“A hundred and twenty five years… Oh God, Oh God… I’ll be a hundred and sixty one when I get out.” Gene Wilder, “Stir Crazy”
Sad news today, everyone. Mr. Gene Wilder passed away at the ripe old age of 83. He had been secretly living with Alzheimer’s for the last few years, but had been out of the public eye for much longer than that. In fact, the last movie he actually starred in came out 25 years ago! Truth be told, I didn’t even know he was still alive, but that doesn’t make his passing any less sad or any less worth mentioning.
Many people will cite “Willy Wonka” as the movie that sticks with them, if prompted to talk about Gene Wilder. Others, perhaps might choose “Young Frankenstein”. And yet others out there will bring up “Blazing Saddles” as the one to remember. All fine choices, I GUESS. But the one thing these three movies have in common is that I HAVE NOT SEEN ANY OF THEM. (Nor do I have any interest in seeing them).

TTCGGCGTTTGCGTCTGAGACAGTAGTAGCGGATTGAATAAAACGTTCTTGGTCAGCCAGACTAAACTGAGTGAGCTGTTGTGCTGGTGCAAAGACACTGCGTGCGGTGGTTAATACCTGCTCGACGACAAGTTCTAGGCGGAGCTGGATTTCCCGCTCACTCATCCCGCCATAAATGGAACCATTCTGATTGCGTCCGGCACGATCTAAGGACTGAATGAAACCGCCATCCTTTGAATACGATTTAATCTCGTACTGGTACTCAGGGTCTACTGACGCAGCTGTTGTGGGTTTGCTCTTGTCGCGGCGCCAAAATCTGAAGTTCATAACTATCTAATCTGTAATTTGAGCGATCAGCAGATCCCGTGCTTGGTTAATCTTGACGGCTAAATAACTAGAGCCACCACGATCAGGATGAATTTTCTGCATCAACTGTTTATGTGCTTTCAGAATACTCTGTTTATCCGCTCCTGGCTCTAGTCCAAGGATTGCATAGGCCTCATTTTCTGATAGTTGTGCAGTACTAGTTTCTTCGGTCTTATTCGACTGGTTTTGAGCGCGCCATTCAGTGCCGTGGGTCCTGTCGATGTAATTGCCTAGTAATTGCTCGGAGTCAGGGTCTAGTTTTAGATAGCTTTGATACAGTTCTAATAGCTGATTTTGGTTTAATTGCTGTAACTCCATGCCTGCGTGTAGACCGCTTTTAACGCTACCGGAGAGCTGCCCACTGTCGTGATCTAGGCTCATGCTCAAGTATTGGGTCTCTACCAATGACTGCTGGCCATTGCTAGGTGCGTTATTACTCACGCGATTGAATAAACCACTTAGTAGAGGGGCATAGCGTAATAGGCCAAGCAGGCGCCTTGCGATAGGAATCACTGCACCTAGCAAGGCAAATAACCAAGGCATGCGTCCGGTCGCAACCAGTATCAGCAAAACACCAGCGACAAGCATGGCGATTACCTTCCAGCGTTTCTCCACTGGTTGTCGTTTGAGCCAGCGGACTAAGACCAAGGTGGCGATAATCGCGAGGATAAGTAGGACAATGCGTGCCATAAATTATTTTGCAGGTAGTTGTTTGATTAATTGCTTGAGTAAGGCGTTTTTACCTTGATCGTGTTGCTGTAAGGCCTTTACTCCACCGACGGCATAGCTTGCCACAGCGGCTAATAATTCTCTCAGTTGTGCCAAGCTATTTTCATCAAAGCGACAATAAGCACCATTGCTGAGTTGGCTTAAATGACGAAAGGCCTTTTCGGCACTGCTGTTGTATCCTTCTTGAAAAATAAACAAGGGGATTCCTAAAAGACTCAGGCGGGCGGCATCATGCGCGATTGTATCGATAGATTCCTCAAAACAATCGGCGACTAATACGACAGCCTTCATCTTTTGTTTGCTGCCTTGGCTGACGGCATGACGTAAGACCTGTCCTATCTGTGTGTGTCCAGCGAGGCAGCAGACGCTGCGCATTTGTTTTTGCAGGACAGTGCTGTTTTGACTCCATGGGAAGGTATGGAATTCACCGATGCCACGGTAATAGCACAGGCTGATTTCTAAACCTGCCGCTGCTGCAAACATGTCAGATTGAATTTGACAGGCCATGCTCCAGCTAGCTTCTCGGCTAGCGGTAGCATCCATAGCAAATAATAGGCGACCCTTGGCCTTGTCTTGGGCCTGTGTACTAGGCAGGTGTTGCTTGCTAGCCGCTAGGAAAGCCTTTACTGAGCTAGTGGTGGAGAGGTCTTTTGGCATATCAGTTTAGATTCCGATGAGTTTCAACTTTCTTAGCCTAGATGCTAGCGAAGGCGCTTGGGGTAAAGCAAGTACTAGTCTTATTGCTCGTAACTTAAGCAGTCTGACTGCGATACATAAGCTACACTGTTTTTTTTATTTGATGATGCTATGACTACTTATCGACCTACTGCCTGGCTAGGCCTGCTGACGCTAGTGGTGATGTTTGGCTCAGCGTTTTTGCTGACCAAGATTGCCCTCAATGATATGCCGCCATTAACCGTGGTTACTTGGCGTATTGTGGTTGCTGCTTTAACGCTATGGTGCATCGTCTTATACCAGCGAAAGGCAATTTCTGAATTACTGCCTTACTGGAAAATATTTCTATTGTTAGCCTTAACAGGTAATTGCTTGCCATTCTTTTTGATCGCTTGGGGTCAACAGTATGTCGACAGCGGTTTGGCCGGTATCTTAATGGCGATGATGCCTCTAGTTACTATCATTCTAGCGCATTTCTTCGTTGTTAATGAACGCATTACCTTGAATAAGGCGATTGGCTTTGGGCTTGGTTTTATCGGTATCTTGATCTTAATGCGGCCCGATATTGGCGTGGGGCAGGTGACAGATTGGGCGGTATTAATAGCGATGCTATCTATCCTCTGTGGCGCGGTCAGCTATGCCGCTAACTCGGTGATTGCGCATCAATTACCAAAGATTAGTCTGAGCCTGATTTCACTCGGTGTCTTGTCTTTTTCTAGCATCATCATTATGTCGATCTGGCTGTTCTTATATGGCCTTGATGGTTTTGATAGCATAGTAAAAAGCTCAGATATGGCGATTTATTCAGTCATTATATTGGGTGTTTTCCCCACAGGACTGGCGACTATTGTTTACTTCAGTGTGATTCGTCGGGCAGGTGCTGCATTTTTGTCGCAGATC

And yet despite this, Gene Wilder has a special place in my heart. It’s because of 1980’s “Stir Crazy”. Man, I must have watched that movie a hundred times, EASY, in my elementary school days. It wasn’t a movie for children, but somehow my brother and I taped it off the TV one night, and something about that damn movie struck a chord with us. You know how as kids you tend to read the same books or comic books, watch the same tv shows and movies, consume the same content over and over? “Stir Crazy”, and to a lesser extent, “Silver Streak” were part of my early pop culture. “Stir Crazy” was the second time Gene Wilder and Richard Pryor teamed up, but it was the first one I ever saw. The two of them play a couple of hapless boobs who have a dream to head to California to seek their fame and fortune, but in Arizona they are framed for a bank robbery and are sentenced to 125 years in a maximum security prison. You know, reality. In prison, they befriend a motley crew of in-mates who plan a break out while at the same time Gene Wilder’s character discovers hidden talent as a prison rodeo star. It’s absurd, I’ll grant you that, but the way Gene Wilder delivers his lines, and the way he glances around really sells the role. You really got the feeling he was totally invested in the character and the story, despite how madcap and goofy it was. I’ll never forget that scene when he goes in to meet the warden, (played by Northern Exposure’s Maurice), to raise some concerns on behalf on the inmates. He doesn’t get very far into his talk when one of the prison guards shouts, “Get on the bull.” Gene Wilder’s character mishears. “Get on the ball?” he asks, confused. “GET ON THE BULL!” the guard yells again and gestures to the corner of the warden’s office, where, sure as shit, there is a mechanical bull. It’s the warden’s way of sussing out talent for the prison rodeo, and Gene Wilder gets up on there and wouldn’t you know? The guy was a natural and both warden and prisoner see a way to work the angle from that moment on to the end of the film. It’s pretty much “The Shawshank Redemption” with more jokes (and rodeo stuff). And you know something I just learned tonight? “Stir Crazy” was directed by Sidney Poitier. SIDNEY POITIER, you guys! What a marvelous world we live in!